We are a feelingless people. If we could really feel, the pain would be so great that we would stop all the suffering. If we could feel that one person every six seconds dies of starvation (and as this is happening, this writing, this reading, someone is dying of starvation) we would stop it. If we could really feel it in the bowels, the groin, in the throat, in the breast, we would go into the streets and stop the war, stop slavery, stop the prisons, stop the killings, stop destruction. Ah, I might learn what love is.
When we feel, we will feel the emergency: when we feel the emergency, we will act: when we act, we will change the world.”
Alice is Dead is another online horror game, I’d recommend to play.
“You’ve arrived in Wonderland, that’s good. Alice is dead, that’s bad. You don’t know who you are, that’s the worst.
Do you have what it takes to get out of Wonderland, and more importantly, figure out who you are?
This is a really good game. I’ve played all of them, and the puzzles can be a bit tricky.
“76% of negative feedback given to women included personality criticism. For men, 2%. The study speaks to the impossible tightrope women must walk to do their jobs competently and to make tough decisions while simultaneously coming across as nice to everyone, all the time.”
I have been saying this for SO LONG.
People criticize female teachers because they don’t like their tone. They get called “fake” if they try to come off as nice and “bitchy” if they don’t go out of their way to cater to everyone’s feelings. Male teachers, on the other hand, get criticized on the quality of their teaching. I’ve noticed this in every single class I have had since middle school. It’s really depressing.(via porcelain-horse-horselain)
After this interview where the man behind GamerGate admits he doesn’t even care about video games and says he wishes people weren’t harassing women over their opposition to the movement he spawned, someone suggested he stop harassing his ex and just abide by her restraining order. He was less than amenable. What a creep.
My femininity is weaponised. It is soft, but sharp. I have embraced it fully, because to do otherwise would be doing myself a disservice. When I dress and look the way I do, it is specific and full of thought. It says I decide the terms on which you may approach me. It gives me the upper hand in a way that I as a woman in public am so rarely afforded. The current social climate we live in fascinates me because it simultaneously encourages and discourages braise and femininity. Women who choose not to engage in traditionally feminine acts such as hair removal, makeup and certain styles of clothing are punished for it in micro-aggressive ways. The odds are stacked against them from making friends to landing jobs. Women who choose not to or can’t have children are seen as selfish. Women who don’t marry or marry non male-indentifying individuals are seen as confused. And in the same way, on the other end of the spectrum, women who feel best suited to traditionally feminine roles such as ‘stay at home mom’ or ‘caretakers’ are looked down upon by certain feminist schools of thought as to have ‘bought in’. The shaving of legs; the application of body shapers and heels to create a specific look; the art of makeup and hair is seen as frivolous and vain by all genders. So; we’re constantly fighting to find that safe balance – pretty but not too pretty; not so pretty as to look like we tried. Smart, but not too smart; not so smart as to intimidate others. Strong, but not so strong as to appear to need no companionship. Fashion is important and specifically womens’ fashion. When I see other people in untraditional garb, I can’t help but smile at them. Through their actions, they create a little more room - room for me, room for others to feel free to express themselves with more freedom and safety; and I hope that what I do can make space for others to have a little more room too. Someone once told me that revolution comes from the inside, and I didn’t want to believe them but I think it’s true. After all, all it took was the prick of a needle on a spinning wheel - a traditional symbol of feminine labour and creativity - to put a whole kingdom to sleep.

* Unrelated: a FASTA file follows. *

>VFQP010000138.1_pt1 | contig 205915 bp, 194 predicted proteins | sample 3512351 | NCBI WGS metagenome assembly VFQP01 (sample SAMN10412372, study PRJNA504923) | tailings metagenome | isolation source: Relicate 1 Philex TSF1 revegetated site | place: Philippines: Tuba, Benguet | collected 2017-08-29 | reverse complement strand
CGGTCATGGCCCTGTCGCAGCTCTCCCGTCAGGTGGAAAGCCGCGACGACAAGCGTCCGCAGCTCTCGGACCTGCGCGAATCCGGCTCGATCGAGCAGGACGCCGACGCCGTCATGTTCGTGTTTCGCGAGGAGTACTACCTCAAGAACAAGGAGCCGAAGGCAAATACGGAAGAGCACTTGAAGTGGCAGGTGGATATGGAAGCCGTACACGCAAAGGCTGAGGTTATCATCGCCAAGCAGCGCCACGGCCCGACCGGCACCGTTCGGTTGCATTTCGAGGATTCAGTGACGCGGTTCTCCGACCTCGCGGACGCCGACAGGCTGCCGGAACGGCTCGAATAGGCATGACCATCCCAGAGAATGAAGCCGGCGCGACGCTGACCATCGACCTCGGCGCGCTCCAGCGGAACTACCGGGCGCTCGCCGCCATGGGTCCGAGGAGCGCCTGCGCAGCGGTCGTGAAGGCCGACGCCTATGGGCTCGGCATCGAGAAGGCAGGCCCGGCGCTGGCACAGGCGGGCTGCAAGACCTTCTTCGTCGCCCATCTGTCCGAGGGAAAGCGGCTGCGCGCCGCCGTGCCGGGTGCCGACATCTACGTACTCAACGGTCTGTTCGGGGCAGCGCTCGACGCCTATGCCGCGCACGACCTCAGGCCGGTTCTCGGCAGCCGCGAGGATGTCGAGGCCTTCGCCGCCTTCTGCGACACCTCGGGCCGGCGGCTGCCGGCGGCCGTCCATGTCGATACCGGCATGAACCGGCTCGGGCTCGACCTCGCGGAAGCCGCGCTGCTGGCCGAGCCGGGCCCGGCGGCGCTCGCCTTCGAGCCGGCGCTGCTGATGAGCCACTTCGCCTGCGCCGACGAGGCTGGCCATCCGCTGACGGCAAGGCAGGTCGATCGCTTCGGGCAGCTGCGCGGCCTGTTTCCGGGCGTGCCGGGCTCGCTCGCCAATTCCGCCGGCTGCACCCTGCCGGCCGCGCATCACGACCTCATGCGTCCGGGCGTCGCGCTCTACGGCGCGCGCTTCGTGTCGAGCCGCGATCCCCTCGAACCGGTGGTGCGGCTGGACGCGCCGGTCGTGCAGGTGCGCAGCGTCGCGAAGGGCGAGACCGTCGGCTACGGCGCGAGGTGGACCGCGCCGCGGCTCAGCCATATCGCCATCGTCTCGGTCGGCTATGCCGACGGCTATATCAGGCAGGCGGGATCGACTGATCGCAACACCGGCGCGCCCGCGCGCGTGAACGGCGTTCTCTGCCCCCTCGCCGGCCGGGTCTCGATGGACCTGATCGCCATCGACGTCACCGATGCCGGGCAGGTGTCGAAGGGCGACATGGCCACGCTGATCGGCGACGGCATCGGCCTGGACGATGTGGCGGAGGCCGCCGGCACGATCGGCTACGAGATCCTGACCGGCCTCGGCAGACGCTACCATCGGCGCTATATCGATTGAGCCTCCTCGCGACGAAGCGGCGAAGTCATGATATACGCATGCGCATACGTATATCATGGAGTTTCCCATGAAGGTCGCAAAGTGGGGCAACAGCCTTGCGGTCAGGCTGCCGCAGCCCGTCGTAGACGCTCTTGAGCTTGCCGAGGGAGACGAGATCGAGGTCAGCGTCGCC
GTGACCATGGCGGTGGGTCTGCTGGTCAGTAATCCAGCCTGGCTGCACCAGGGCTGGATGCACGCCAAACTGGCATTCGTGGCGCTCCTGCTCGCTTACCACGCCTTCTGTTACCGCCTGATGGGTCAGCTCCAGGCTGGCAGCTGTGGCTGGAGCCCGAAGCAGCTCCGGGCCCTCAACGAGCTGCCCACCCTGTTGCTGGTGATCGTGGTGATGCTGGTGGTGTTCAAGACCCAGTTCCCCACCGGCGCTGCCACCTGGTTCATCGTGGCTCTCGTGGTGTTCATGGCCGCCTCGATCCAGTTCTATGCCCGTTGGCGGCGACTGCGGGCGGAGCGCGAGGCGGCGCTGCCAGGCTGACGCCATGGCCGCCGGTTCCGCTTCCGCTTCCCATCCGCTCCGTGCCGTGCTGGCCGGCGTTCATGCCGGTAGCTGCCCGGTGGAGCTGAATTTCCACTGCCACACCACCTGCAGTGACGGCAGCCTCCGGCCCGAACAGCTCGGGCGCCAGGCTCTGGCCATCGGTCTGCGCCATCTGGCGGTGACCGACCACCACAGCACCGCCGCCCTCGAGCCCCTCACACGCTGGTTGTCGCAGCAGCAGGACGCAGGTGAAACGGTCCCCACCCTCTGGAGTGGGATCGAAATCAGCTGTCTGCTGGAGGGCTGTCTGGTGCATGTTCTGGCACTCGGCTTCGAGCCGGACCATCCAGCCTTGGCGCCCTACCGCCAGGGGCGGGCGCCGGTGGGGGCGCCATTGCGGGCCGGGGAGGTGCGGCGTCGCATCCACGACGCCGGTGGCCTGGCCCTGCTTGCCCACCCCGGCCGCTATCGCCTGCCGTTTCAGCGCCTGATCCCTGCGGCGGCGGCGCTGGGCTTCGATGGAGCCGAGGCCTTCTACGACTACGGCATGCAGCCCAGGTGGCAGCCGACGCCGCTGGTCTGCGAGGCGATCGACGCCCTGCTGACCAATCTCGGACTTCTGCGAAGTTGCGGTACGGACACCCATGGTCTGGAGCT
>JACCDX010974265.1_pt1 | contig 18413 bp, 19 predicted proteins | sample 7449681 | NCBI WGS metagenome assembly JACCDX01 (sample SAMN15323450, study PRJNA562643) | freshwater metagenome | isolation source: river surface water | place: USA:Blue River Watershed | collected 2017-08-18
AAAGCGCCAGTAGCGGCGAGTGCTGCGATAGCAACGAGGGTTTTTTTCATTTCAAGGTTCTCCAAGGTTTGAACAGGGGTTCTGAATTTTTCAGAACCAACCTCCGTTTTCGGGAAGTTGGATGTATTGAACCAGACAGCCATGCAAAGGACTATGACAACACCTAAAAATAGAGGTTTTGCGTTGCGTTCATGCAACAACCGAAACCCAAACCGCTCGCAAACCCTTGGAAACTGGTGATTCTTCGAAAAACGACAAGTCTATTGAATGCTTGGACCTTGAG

- The League of Extraordinary Ladies
I hate when people mention someone in their life by their name without providing me with any context about who this person is.
“So Dylan and I went to yoga class yesterday — ”
Hold it right there. Who the fuck is Dylan. Your boyfriend? Your arch nemesis? Your brother? Your pet sea monkey? Your therapist? Your favourite fictional character? Are you on a first-name basis with your dad? Last-name basis with Bob? WHO THE FUCK IS DYLAN.